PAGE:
It’s too obvious. And yet, yes, getting someone with anxiety to write about anxiety is likely one of the hardest, most anxiety-inducing things to do.
I changed jobs about 18 months ago, after starting a masters to change careers 4 years ago. One of the byproducts of that has been if not having less time to read and write, then doing both these things with possibly more purpose. To dedicate myself fully to the task at hand, I have made sure to reduce my writing time, which has only led to procrastination in the form of taking more writing classes and doing more workshops than I spend time writing. One of the consequences of working with books and seeing what others have to say, the brilliance with which they do so, and the time they have spent painstakingly researching their subject matter, is that you realise how much you still have to learn. Mostly, I resigned myself to learning from others first and writing later.
Somehow, perhaps because one of my stray mid-retweet-spree-tweets mentioning anxiety, a keen reader noted the abyss-screaming undertones of my playful words. Late last summer, Clare contacted me asking if I would be interested in contributing a piece of writing to an anthology she was publishing about anxiety for a new micropress, 3 of Cups Press. As someone whose mind is always bubbling up with writing ideas, my response was the usual: Yes. The flood came after.
I love creative non-fiction, so I wanted to do something in this space, recollecting some of my own experiences but also how they relate to my wider communities. I have read a number of excellent essays chronicling the trauma of watching black and/or queer death, sometimes live through pixels; the paralyzing fear induced by the rise of far right and right-leaning politics with hostile and punitive policies for people from nonwhite demographics in Europe; the covert yet, to anyone not White British, palpable racism and xenophobia that primarily motivated the Brexit vote and should ultimately define its outcome; the plight of womanhood in the face of rampant toxic masculinity. While all of these events have influenced my anxiety in various ways, I wanted for my writing to be personal first, which here meant political by incidence, not design.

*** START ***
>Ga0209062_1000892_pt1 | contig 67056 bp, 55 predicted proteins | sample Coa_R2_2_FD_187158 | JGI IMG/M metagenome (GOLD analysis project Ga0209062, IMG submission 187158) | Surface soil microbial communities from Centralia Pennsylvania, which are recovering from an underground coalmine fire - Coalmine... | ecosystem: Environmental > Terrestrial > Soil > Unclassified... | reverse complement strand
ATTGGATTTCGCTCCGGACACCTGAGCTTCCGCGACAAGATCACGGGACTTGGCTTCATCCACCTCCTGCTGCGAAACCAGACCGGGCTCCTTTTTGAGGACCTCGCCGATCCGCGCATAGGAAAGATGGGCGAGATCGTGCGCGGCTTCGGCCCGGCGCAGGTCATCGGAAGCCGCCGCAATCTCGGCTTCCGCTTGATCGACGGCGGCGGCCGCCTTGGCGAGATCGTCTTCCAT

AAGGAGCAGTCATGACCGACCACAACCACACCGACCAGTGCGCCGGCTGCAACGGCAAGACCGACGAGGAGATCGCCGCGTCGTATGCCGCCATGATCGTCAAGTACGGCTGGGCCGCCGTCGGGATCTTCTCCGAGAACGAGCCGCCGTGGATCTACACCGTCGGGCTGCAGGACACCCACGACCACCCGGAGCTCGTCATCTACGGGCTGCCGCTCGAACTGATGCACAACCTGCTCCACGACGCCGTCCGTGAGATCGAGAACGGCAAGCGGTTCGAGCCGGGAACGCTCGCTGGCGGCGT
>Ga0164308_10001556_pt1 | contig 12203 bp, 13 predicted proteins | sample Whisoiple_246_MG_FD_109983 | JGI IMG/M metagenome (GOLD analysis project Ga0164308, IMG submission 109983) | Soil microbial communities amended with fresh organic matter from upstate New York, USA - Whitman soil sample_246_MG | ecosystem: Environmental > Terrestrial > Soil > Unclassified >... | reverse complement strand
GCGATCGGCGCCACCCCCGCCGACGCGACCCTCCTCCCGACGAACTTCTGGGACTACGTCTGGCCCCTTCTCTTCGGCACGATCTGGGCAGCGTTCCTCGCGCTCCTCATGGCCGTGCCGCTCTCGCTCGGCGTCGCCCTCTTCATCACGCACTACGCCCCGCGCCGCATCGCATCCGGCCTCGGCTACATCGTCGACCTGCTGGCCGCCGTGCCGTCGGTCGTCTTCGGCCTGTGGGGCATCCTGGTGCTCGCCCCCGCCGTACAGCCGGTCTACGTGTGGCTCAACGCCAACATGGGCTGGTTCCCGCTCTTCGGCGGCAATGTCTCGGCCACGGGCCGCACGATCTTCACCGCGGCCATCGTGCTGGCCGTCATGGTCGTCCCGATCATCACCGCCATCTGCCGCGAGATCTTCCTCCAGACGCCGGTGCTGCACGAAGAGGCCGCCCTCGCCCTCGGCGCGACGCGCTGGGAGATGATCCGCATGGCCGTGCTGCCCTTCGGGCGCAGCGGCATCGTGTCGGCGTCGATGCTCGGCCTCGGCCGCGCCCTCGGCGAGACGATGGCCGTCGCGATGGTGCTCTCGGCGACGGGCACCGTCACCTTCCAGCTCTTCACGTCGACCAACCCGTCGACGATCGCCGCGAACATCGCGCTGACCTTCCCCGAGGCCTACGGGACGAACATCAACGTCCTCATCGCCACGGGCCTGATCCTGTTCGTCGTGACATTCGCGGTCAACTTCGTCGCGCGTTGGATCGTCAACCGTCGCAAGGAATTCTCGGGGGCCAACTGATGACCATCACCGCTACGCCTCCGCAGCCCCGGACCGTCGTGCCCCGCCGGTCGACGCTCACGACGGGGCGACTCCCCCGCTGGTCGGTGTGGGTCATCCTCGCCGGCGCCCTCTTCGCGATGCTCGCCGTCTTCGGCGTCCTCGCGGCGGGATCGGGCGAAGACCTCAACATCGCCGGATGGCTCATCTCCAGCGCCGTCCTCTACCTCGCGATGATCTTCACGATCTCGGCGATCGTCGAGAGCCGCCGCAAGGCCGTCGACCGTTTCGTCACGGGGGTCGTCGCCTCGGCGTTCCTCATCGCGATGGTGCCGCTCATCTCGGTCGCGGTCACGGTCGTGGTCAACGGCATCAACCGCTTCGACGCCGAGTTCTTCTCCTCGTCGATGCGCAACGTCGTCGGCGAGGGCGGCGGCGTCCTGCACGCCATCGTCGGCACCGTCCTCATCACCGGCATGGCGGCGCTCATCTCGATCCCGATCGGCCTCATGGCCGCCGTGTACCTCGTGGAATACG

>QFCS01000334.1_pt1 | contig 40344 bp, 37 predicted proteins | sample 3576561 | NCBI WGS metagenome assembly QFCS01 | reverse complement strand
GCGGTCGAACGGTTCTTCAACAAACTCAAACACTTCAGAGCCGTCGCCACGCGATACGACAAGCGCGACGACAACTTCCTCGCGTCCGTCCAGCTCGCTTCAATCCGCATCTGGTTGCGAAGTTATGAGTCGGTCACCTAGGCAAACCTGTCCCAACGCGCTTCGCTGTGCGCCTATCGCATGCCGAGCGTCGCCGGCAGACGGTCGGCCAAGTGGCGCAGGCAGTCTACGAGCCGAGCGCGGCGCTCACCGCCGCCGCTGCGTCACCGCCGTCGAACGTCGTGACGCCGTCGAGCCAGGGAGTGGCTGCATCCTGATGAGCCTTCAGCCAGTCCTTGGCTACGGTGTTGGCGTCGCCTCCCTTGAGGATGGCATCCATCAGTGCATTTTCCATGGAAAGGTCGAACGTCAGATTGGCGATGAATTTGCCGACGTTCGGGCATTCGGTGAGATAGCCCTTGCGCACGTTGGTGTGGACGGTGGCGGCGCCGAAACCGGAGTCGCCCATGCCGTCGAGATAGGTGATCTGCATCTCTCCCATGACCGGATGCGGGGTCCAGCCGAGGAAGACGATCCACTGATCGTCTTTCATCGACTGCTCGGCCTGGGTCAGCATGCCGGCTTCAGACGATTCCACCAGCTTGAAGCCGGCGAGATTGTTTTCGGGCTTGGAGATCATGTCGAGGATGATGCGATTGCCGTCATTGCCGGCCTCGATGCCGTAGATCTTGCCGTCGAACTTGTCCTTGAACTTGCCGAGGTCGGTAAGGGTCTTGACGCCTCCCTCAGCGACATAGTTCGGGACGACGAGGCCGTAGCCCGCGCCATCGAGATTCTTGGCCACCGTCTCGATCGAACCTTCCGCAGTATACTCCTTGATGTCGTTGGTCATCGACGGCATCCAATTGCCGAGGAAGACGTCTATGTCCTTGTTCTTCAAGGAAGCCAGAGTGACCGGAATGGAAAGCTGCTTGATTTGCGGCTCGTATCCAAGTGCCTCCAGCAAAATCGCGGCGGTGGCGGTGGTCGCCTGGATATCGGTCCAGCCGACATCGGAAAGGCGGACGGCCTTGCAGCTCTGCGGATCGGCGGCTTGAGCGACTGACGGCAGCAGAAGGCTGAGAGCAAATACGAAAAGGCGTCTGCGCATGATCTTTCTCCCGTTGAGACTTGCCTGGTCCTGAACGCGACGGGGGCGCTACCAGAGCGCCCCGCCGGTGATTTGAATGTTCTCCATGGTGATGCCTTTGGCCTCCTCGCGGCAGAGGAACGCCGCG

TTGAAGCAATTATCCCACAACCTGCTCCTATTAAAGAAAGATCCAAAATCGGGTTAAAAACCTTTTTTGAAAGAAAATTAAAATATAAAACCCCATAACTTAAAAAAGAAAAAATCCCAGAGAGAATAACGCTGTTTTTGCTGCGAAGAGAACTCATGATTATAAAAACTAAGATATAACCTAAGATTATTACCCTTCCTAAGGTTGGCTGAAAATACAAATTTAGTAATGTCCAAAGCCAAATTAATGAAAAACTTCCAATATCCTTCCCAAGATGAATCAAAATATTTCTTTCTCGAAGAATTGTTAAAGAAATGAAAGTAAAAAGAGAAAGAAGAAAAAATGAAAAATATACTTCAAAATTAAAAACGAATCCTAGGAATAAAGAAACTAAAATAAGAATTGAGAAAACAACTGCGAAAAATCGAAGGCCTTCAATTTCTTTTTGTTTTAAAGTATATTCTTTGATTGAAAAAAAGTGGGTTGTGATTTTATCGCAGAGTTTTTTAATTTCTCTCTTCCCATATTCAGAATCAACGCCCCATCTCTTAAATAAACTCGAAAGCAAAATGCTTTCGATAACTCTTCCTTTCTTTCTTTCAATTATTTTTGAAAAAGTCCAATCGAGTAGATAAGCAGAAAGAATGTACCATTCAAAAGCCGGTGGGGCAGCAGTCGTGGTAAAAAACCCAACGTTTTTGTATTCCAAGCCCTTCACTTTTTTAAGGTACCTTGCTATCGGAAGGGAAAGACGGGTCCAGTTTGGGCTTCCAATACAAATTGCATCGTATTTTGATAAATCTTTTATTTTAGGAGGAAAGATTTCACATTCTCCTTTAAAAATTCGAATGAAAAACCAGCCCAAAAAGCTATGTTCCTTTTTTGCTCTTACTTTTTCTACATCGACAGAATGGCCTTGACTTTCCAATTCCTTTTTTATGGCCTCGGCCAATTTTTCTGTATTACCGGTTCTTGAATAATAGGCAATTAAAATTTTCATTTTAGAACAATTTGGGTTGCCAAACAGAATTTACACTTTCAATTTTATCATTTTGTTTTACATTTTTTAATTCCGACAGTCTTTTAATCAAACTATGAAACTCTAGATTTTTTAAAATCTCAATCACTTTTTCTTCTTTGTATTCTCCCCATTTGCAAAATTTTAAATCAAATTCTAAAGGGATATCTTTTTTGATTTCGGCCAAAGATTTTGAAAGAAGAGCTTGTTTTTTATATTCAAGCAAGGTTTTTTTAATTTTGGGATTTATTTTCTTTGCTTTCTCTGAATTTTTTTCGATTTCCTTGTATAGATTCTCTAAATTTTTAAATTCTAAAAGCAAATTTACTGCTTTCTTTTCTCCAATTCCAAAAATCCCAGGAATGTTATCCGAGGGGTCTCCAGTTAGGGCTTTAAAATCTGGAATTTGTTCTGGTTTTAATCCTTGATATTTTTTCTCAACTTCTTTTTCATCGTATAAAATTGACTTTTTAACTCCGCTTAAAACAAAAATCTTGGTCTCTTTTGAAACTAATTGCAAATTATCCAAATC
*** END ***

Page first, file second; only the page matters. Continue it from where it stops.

The result is my essay ‘Black Girl Healing’ (the title a wordplay on ‘Brown Girl Dreaming’ by Jacqueline Woodson, which many view as a modern classic Bildungsroman). I mapped the manifestations of my anxiety, with past experiences of loss and limerence as its starting points and wrote an ode to my favourite therapist and the tools she equipped me with. I read close to 50 items about mental health in the UK, the US, South Africa; talking therapies, drugs, exercise, love. In consultation with the anthology’s editor, I focused on talking therapies and included a resource of research, books, practitioners and mental health centres available for different communities. Looking at reports from mental health charities and pieces from psychologists and psychotherapists, reading from surveys and looking at pop culture – Citizen by Claudia Rankine, “Insecure” by Issa Rae, CTRL by SZA and Plato’s Cave – I argue for the need to have, if not a customised service, more informed practitioners who can embrace cultural relativism where it respects human rights (in other words, get woke). For the need to see ourselves mirrored in all our complexities.
I wrote with candour and hope. Every word committed to paper like dragging a stiletto in the mud. Forever with bated breath, with anxiety, everything’s a trek. I’m glad about where writing this piece took me and I hope it encourages others like and unlike myself to tread those sodden paths.